Unleashing a New Code through Remapping
You'll learn about:
- How to map new zoning districts at both the neighborhood and citywide scale
- How to manage an education and outreach process that involves tens of thousands of stakeholders
- How to recover from missteps or unforeseen problems when managing a high-stakes process
The past two decades have seen tremendous innovation in how land is zoned and development regulated with the rise of form-based and hybrid codes. Yet most zoning codes continue to be dominated by traditional or modified Euclidian districts, with the newer form-based tools available only in a few special areas. While every zoning map originated in an act by a local government to apply zoning districts where there were none, local governments in larger U.S. cities have only rarely undertaken a major overhaul of their zoning map, preferring to leave rezoning to a petition process or to use government-initiated rezoning in limited areas in response to an area plan. Therefore, the transformative potential of new zoning tools hasn't been fully realized.
Explore the experiences of three cities that have attempted a large-scale refresh of the official zoning map. The City of Raleigh, N.C., recently completed a remapping of one-third of its 181 square mile jurisdiction, replacing every commercial and industrial district on the map in a process that went smoothly up until a dramatic public hearing. Philadelphia chose an incremental neighborhood-by-neighborhood approach, lengthening the process but avoiding the risk of total failure. Albuquerque, N.M., is following a process modeled on Raleigh's but hopes to avoid some of the pitfalls that almost brought the process to a halt.
Learn transparent and objective methods used to draft a major map amendment, innovative public outreach tools for educating impacted property owners and neighborhoods while giving them a meaningful voice in the process, and tactics for anticipating political roadblocks and last-minute opposition. The session will cover nuts-and-bolts topics such as how to handle the call volume generated by a mass mailing, how to use web-based tools to disseminate information and collect public comments, and how to recover from missteps in a high-stakes process.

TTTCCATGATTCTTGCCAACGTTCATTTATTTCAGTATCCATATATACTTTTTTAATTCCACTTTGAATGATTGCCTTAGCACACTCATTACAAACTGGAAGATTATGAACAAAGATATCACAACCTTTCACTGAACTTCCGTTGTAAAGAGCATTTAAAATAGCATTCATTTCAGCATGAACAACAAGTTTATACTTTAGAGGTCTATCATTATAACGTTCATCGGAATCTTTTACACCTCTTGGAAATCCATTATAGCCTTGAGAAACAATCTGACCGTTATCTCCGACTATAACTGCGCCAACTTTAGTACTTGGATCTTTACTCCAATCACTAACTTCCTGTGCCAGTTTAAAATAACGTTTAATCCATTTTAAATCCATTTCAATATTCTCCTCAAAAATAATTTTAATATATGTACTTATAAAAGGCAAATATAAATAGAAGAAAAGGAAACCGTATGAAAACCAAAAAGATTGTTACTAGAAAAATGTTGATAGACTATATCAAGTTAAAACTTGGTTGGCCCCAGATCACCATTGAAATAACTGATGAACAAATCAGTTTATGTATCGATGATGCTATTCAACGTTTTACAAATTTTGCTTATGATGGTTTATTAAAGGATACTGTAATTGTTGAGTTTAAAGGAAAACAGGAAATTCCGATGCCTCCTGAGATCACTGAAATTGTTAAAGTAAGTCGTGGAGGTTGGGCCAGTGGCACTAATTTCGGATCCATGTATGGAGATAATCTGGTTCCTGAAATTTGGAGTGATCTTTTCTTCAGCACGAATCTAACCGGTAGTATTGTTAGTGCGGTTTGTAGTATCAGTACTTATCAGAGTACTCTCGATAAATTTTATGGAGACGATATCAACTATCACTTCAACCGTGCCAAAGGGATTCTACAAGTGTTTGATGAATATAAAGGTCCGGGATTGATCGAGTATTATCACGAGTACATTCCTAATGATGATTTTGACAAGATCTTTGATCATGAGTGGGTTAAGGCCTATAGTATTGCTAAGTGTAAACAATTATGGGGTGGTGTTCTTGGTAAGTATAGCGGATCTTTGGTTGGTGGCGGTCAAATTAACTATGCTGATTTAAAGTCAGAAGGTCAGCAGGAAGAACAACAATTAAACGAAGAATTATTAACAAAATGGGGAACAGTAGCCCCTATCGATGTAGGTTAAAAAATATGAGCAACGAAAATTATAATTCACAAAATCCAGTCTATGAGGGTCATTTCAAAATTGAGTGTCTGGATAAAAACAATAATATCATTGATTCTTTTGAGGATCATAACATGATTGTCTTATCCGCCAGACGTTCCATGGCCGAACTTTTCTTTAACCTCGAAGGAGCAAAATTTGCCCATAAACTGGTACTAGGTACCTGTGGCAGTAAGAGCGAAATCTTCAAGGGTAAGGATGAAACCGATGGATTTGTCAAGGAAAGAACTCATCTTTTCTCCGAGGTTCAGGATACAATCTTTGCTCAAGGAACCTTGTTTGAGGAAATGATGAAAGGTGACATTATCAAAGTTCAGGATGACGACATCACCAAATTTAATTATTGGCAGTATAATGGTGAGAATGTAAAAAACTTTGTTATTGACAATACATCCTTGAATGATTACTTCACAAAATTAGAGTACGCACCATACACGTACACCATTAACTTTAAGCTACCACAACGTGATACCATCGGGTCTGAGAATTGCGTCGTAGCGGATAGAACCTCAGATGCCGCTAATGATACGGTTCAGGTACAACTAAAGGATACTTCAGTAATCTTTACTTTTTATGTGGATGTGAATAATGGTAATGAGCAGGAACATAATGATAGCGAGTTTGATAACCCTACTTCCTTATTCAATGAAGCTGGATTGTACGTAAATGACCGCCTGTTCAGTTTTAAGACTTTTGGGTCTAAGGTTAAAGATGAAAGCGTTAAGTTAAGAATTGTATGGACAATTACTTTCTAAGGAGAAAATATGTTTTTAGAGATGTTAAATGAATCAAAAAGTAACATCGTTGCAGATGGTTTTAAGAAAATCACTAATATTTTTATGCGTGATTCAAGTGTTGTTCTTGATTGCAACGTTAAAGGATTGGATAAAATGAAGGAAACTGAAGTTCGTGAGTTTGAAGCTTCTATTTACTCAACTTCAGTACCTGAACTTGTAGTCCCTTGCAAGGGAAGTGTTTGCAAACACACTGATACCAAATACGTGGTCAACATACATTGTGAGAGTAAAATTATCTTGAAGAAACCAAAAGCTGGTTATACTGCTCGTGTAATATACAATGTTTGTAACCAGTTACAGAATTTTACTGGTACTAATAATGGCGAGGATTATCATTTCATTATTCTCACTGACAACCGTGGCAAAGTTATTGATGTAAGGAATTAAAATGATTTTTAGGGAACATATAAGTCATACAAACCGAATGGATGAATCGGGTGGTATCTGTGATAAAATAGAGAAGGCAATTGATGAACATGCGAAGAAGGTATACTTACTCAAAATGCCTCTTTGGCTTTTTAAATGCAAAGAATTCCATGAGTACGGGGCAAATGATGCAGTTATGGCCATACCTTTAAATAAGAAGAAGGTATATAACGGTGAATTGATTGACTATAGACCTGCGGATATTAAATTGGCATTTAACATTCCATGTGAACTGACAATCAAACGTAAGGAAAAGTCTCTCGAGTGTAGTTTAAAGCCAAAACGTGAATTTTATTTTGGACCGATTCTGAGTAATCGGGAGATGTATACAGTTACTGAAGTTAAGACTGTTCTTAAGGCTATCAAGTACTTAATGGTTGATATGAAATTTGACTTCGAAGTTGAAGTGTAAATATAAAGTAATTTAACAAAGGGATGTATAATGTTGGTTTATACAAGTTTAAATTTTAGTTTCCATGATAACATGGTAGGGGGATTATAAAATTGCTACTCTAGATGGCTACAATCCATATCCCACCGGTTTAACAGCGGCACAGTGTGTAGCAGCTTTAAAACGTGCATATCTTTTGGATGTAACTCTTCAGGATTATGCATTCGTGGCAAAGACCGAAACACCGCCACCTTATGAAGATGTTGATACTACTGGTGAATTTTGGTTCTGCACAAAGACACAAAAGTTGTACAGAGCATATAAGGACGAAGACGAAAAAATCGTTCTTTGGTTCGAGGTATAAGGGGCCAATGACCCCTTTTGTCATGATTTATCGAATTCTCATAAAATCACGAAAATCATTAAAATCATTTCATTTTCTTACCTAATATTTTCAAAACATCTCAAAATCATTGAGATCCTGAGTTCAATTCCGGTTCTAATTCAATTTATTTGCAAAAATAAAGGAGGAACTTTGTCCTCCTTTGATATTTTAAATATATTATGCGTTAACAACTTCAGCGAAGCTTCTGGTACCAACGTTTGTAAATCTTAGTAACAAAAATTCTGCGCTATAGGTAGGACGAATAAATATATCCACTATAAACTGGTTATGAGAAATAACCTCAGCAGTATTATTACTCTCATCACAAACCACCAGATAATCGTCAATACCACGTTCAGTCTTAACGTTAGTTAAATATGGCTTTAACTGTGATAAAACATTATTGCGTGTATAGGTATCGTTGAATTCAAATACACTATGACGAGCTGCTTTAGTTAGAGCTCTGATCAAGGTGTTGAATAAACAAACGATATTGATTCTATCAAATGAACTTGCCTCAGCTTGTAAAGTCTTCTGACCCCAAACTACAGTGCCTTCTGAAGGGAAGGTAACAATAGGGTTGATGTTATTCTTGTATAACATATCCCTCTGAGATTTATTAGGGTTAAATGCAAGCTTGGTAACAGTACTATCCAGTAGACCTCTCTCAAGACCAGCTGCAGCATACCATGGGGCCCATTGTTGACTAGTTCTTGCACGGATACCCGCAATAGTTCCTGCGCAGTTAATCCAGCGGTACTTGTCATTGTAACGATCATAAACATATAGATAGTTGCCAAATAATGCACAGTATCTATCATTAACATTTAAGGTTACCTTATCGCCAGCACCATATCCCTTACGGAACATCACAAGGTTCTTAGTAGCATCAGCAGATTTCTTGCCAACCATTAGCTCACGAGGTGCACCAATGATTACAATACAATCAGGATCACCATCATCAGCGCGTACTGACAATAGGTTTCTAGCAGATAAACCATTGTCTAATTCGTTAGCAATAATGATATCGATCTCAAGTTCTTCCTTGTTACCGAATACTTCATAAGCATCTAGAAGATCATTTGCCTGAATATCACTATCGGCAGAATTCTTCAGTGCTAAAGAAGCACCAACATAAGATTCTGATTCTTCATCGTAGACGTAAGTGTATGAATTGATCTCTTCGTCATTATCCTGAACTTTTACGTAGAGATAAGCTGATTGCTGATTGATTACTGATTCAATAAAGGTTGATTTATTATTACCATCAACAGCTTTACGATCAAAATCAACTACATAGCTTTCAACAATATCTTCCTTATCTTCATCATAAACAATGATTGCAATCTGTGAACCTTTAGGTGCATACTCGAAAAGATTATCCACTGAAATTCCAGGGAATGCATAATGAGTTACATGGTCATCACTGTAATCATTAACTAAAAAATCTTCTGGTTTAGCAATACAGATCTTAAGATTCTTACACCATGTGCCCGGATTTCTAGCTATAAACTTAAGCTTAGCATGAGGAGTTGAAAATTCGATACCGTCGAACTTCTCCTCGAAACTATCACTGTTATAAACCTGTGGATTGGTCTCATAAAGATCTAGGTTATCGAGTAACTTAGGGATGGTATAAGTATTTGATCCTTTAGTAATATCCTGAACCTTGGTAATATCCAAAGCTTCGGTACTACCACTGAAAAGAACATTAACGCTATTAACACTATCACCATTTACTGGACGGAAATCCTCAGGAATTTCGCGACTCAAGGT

, City of Philadelphia
Confirmed SpeakerEleanor Sharpe, is a Deputy Executive Director of the Philadelphia City Planning Commission. She is a former member of the Philadelphia Zoning Code Commission, which worked to update the City’s Zoning Code for the first time in 50 years - adopted in 2012. In her current role, she focuses on legislative and intergovernmental affairs for the Planning Commission. This entails working with City Council, City Agencies, and civic and community organizations to implement the recommendations of Philadelphia2035, the city’s comprehensive plan with a priority to remapping recommendations. This also means working closely with staff and Council to introduce legislation mostly related to rezoning bills. Sharpe, has a bachelor’s degree in architecture from Howard University and a master’s in City Planning from the University of Pennsylvania. Prior to arriving in Philadelphia for this position in June of 2013, she spent the previous three years as Planning Director for the City of New Rochelle, New York and the previous five years as an Associate Director at the University of Pennsylvania Netter Center for Community Partnerships.